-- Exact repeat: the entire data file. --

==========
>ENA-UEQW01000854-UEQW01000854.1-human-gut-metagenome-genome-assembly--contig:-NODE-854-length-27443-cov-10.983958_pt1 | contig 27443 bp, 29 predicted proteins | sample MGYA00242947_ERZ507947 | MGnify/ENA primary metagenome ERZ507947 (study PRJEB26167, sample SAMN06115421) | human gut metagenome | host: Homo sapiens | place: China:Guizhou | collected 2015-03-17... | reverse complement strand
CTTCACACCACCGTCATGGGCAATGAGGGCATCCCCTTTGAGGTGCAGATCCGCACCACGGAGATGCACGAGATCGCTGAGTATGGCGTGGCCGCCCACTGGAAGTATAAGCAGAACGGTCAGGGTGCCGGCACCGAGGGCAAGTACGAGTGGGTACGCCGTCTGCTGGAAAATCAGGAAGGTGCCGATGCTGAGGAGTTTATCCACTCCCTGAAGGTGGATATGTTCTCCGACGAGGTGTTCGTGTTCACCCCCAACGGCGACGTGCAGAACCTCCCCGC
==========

>ENA-UEQW01000854-UEQW01000854.1-human-gut-metagenome-genome-assembly--contig:-NODE-854-length-27443-cov-10.983958_pt1 | contig 27443 bp, 29 predicted proteins | sample MGYA00242947_ERZ507947 | MGnify/ENA primary metagenome ERZ507947 (study PRJEB26167, sample SAMN06115421) | human gut metagenome | host: Homo sapiens | place: China:Guizhou | collected 2015-03-17... | reverse complement strand
CTTCACACCACCGTCATGGGCAATGAGGGCATCCCCTTTGAGGTGCAGATCCGCACCACGGAGATGCACGAGATCGCTGAGTATGGCGTGGCCGCCCACTGGAAGTATAAGCAGAACGGTCAGGGTGCCGGCACCGAGGGCAAGTACGAGTGGGTACGCCGTCTGCTGGAAAATCAGGAAGGTGCCGATGCTGAGGAGTTTATCCACTCCCTGAAGGTGGATATGTTCTCCGACGAGGTGTTCGTGTTCACCCCCAACGGCGACGTGCAGAACCTCCCCGC